The institute’s engineers, Justin Opfermann and Paige Mass, tested two different approved face shield designs before deploying the face shields. Clinicians tried on and provided input on their preferences during a quick pilot phase. After the test phase, the hospital made final design decisions and did an initial production of 150 masks with the available supplies. In addition, the institute team also made a stand-up, tri fold acrylic shield for emergency room nurses to give clinicians added protection from potential infection while triaging patients.

Additional face shields are also being provided to Children’s National by GCMI and other ISO-certified production facilities.

Microbiome Research Could Be Key to Preventing Severe Coronavirus Disease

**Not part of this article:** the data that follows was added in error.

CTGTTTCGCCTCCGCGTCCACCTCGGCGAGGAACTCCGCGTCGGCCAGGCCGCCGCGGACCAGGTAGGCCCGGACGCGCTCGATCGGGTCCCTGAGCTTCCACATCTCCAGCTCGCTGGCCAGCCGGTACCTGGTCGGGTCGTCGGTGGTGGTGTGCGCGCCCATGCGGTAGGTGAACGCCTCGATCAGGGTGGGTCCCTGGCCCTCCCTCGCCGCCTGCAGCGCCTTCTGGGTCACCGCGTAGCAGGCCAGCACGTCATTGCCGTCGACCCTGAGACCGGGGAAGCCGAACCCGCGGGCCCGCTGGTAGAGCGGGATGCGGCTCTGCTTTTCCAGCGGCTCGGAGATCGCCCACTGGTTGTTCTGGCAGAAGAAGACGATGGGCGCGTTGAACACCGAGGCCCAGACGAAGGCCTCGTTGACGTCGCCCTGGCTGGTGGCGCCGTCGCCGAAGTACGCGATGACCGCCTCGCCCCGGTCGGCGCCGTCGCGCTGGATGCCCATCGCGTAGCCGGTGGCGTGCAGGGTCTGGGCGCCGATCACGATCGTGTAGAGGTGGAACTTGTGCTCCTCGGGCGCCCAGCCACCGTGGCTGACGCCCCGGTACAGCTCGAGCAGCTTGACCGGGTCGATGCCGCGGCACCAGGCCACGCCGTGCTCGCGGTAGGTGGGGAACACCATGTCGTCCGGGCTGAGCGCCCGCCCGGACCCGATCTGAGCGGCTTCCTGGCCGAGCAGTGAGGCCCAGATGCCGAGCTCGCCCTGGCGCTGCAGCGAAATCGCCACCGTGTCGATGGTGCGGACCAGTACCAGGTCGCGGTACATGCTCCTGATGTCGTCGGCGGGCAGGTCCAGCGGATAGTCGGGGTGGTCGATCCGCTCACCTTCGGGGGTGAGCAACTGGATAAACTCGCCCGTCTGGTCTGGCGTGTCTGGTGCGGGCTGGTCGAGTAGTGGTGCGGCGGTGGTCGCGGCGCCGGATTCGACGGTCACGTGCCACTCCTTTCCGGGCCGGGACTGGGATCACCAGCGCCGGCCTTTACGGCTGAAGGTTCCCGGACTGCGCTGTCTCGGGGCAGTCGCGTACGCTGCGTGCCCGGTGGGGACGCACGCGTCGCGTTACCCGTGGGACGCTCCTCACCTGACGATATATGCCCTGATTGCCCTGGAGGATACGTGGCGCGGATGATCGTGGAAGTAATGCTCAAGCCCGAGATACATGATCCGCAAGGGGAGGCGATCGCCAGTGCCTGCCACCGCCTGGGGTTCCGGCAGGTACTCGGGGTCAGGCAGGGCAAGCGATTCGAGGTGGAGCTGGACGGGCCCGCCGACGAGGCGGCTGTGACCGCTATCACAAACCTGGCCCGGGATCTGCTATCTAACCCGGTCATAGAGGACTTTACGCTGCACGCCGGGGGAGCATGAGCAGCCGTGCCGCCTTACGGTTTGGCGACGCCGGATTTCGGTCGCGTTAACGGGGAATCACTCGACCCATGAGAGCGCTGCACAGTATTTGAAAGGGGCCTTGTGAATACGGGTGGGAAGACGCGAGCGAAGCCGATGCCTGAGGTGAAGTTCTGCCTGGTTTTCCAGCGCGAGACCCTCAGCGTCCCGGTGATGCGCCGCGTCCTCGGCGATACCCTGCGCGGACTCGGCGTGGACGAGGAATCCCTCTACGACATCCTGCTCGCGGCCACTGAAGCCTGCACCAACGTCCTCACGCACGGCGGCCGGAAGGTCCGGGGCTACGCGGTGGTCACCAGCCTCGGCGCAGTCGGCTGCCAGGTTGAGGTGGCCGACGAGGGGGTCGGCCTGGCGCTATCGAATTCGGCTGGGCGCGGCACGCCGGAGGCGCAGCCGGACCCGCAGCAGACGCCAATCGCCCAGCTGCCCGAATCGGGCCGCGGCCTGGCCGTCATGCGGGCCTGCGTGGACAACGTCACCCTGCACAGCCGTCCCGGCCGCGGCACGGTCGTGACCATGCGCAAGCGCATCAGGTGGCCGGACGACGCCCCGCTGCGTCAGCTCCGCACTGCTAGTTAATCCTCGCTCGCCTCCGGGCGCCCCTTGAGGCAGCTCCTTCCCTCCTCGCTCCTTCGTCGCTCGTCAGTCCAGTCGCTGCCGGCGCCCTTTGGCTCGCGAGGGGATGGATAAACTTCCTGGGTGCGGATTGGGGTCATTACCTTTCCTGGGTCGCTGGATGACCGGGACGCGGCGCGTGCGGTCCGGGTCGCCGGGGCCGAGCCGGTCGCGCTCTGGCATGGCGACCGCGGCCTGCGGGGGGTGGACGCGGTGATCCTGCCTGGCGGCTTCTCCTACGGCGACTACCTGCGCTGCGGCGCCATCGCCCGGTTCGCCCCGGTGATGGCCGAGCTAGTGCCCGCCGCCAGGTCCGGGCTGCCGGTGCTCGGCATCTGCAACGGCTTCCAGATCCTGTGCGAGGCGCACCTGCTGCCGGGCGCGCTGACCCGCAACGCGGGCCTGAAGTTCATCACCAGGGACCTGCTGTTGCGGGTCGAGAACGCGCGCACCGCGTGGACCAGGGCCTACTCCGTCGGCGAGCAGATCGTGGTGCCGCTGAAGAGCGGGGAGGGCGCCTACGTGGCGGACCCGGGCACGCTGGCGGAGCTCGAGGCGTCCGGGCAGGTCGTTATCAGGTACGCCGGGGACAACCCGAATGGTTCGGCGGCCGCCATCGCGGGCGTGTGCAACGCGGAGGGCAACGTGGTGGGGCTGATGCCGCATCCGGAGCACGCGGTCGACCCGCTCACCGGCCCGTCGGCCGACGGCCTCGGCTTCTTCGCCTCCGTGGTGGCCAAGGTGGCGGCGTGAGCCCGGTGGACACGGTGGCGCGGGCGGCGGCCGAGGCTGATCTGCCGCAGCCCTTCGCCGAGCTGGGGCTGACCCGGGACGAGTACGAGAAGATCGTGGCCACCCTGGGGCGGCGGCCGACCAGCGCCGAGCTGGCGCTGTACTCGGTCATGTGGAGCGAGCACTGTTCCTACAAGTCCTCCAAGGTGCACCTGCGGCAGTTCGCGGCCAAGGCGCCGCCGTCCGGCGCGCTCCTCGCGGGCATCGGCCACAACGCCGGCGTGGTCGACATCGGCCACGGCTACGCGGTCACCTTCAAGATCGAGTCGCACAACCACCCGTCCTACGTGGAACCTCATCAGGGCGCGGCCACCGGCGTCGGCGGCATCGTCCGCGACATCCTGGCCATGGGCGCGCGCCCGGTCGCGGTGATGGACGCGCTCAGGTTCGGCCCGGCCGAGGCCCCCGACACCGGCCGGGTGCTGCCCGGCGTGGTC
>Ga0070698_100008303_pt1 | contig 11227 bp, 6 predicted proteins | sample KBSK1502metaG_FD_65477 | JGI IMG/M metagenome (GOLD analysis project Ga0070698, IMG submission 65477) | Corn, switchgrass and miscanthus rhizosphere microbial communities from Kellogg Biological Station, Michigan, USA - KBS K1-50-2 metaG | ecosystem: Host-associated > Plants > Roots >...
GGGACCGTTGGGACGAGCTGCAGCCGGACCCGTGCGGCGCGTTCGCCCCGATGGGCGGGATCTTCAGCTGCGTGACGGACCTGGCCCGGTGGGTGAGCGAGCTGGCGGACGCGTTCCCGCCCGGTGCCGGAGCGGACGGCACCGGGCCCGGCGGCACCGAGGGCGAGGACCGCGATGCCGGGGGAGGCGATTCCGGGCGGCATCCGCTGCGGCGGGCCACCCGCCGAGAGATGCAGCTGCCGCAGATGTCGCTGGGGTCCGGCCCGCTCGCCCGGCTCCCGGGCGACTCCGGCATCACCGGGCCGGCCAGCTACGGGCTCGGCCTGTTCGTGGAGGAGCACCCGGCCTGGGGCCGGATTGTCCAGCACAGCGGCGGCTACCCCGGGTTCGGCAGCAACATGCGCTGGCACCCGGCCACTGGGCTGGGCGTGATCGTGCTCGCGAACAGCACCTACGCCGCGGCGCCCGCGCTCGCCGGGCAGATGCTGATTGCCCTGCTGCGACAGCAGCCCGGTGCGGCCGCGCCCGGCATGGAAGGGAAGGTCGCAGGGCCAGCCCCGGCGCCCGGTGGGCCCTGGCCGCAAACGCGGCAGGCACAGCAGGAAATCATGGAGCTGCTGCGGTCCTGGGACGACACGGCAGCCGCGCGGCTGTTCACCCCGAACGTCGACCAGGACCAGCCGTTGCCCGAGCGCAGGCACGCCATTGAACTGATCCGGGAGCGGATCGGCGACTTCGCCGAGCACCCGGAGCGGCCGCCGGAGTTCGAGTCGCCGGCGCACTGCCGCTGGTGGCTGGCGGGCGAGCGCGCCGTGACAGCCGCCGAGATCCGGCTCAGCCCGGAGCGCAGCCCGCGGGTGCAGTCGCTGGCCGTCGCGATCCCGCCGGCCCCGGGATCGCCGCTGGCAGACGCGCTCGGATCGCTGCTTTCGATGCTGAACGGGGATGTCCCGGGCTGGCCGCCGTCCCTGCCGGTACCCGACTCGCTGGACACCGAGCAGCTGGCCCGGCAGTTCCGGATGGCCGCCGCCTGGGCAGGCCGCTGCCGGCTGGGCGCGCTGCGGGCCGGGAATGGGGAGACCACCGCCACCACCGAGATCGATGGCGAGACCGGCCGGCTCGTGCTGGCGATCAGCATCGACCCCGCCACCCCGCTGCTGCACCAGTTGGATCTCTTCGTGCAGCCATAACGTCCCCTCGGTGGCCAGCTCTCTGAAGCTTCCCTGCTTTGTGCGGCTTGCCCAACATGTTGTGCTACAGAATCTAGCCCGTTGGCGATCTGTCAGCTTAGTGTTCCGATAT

Meanwhile, laboratory research to find solutions is undergoing. Dr. Eric Vilain’s lab is one of several Children’s National labs pursuing vital information on the COVID-19 virus. Dr. Vilain’s research is focused on the microbiome’s potential to prevent more serious coronavirus impacts. He is investigating if the microbiome in the human nasal tract acts as a defensive shield that can hold the disease in the upper respiratory tract where symptoms tend to be milder; this could prevent the progression of the disease to the lower respiratory tract, which can result in more severe disease and death. 

As people age, the microbiome becomes less diverse, which makes older individuals more susceptible to viral infections. Conversely, a stronger microbiome in younger people could be a reason the young are more resilient and less likely to die from COVID-19.

“Given the magnitude and urgency of the COVID-19 pandemic, collaboration is essential at all levels, locally to globally, if we are to meet this challenge. We must share what we learn quickly so that our collective knowledge grows exponentially, helping us to devise new ways to contain the infection, improve treatment and eventually find a vaccine,” says Dr. Eric Vilain, Director, Center for Genetic Medicine Research at Children’s National Hospital.